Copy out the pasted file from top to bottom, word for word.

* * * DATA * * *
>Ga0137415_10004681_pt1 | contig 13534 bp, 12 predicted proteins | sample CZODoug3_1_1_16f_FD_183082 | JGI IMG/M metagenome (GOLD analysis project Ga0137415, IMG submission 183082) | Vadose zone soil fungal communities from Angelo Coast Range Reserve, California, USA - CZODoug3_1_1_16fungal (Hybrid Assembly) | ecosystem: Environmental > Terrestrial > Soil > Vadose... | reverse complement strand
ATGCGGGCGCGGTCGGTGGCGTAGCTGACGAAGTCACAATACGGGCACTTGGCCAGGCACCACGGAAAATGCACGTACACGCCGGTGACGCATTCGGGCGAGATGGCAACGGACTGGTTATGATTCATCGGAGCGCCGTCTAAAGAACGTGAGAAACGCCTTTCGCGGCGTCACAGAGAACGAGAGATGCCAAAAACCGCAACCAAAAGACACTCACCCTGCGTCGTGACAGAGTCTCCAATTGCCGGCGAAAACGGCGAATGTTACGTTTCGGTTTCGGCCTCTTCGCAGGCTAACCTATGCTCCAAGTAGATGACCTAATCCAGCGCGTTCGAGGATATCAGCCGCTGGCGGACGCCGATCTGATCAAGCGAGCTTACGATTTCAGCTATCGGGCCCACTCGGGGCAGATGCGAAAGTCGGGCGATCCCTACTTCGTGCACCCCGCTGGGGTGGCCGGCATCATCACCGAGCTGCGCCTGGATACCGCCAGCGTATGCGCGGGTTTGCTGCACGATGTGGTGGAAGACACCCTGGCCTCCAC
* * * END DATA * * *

>Ga0137415_10004681_pt1 | contig 13534 bp, 12 predicted proteins | sample CZODoug3_1_1_16f_FD_183082 | JGI IMG/M metagenome (GOLD analysis project Ga0137415, IMG submission 183082) | Vadose zone soil fungal communities from Angelo Coast Range Reserve, California, USA - CZODoug3_1_1_16fungal (Hybrid Assembly) | ecosystem: Environmental > Terrestrial > Soil > Vadose... | reverse complement strand
ATGCGGGCGCGGTCGGTGGCGTAGCTGACGAAGTCACAATACGGGCACTTGGCCAGGCACCACGGAAAATGCACGTACACGCCGGTGACGCATTCGGGCGAGATGGCAACGGACTGGTTATGATTCATCGGAGCGCCGTCTAAAGAACGTGAGAAACGCCTTTCGCGGCGTCACAGAGAACGAGAGATGCCAAAAACCGCAACCAAAAGACACTCACCCTGCGTCGTGACAGAGTCTCCAATTGCCGGCGAAAACGGCGAATGTTACGTTTCGGTTTCGGCCTCTTCGCAGGCTAACCTATGCTCCAAGTAGATGACCTAATCCAGCGCGTTCGAGGATATCAGCCGCTGGCGGACGCCGATCTGATCAAGCGAGCTTACGATTTCAGCTATCGGGCCCACTCGGGGCAGATGCGAAAGTCGGGCGATCCCTACTTCGTGCACCCCGCTGGGGTGGCCGGCATCATCACCGAGCTGCGCCTGGATACCGCCAGCGTATGCGCGGGTTTGCTGCACGATGTGGTGGAAGACACCCTGGCCTCCAC